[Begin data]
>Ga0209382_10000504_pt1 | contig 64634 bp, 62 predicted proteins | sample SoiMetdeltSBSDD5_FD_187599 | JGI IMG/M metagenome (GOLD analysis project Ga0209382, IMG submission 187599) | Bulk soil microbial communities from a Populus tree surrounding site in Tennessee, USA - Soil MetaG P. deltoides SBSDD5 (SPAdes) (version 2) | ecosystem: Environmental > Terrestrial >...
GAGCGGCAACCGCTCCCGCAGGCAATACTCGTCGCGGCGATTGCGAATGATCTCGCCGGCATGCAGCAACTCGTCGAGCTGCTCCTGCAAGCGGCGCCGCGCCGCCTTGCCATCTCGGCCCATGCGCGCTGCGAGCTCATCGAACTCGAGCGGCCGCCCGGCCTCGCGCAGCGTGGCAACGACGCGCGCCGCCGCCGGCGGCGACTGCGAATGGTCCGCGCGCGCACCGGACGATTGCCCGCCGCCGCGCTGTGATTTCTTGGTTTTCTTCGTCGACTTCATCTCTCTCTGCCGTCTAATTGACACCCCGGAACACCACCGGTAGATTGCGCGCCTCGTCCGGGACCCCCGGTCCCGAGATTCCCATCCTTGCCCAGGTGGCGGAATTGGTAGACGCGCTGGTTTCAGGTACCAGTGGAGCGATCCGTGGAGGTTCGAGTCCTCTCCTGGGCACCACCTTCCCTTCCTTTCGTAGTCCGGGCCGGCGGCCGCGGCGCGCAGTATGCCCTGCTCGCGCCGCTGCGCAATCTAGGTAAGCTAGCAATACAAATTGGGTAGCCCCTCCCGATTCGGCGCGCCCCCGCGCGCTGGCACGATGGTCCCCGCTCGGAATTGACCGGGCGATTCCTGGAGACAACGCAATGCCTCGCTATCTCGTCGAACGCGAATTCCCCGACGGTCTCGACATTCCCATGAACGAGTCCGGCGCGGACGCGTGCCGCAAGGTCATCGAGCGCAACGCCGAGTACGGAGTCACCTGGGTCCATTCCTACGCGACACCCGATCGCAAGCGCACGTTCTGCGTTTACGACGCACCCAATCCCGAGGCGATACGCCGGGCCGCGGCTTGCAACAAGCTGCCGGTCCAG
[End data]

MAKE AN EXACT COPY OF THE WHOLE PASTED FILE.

>Ga0209382_10000504_pt1 | contig 64634 bp, 62 predicted proteins | sample SoiMetdeltSBSDD5_FD_187599 | JGI IMG/M metagenome (GOLD analysis project Ga0209382, IMG submission 187599) | Bulk soil microbial communities from a Populus tree surrounding site in Tennessee, USA - Soil MetaG P. deltoides SBSDD5 (SPAdes) (version 2) | ecosystem: Environmental > Terrestrial >...
GAGCGGCAACCGCTCCCGCAGGCAATACTCGTCGCGGCGATTGCGAATGATCTCGCCGGCATGCAGCAACTCGTCGAGCTGCTCCTGCAAGCGGCGCCGCGCCGCCTTGCCATCTCGGCCCATGCGCGCTGCGAGCTCATCGAACTCGAGCGGCCGCCCGGCCTCGCGCAGCGTGGCAACGACGCGCGCCGCCGCCGGCGGCGACTGCGAATGGTCCGCGCGCGCACCGGACGATTGCCCGCCGCCGCGCTGTGATTTCTTGGTTTTCTTCGTCGACTTCATCTCTCTCTGCCGTCTAATTGACACCCCGGAACACCACCGGTAGATTGCGCGCCTCGTCCGGGACCCCCGGTCCCGAGATTCCCATCCTTGCCCAGGTGGCGGAATTGGTAGACGCGCTGGTTTCAGGTACCAGTGGAGCGATCCGTGGAGGTTCGAGTCCTCTCCTGGGCACCACCTTCCCTTCCTTTCGTAGTCCGGGCCGGCGGCCGCGGCGCGCAGTATGCCCTGCTCGCGCCGCTGCGCAATCTAGGTAAGCTAGCAATACAAATTGGGTAGCCCCTCCCGATTCGGCGCGCCCCCGCGCGCTGGCACGATGGTCCCCGCTCGGAATTGACCGGGCGATTCCTGGAGACAACGCAATGCCTCGCTATCTCGTCGAACGCGAATTCCCCGACGGTCTCGACATTCCCATGAACGAGTCCGGCGCGGACGCGTGCCGCAAGGTCATCGAGCGCAACGCCGAGTACGGAGTCACCTGGGTCCATTCCTACGCGACACCCGATCGCAAGCGCACGTTCTGCGTTTACGACGCACCCAATCCCGAGGCGATACGCCGGGCCGCGGCTTGCAACAAGCTGCCGGTCCAG